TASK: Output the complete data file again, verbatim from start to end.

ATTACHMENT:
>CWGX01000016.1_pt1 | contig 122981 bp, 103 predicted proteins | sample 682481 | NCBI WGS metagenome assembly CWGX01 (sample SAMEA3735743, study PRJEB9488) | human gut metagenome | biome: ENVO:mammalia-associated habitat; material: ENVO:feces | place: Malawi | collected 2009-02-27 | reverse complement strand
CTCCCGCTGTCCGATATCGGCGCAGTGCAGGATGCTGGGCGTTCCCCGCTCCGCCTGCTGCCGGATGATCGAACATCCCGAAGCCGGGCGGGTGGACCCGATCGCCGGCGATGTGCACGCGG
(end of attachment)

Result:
>CWGX01000016.1_pt1 | contig 122981 bp, 103 predicted proteins | sample 682481 | NCBI WGS metagenome assembly CWGX01 (sample SAMEA3735743, study PRJEB9488) | human gut metagenome | biome: ENVO:mammalia-associated habitat; material: ENVO:feces | place: Malawi | collected 2009-02-27 | reverse complement strand
CTCCCGCTGTCCGATATCGGCGCAGTGCAGGATGCTGGGCGTTCCCCGCTCCGCCTGCTGCCGGATGATCGAACATCCCGAAGCCGGGCGGGTGGACCCGATCGCCGGCGATGTGCACGCGG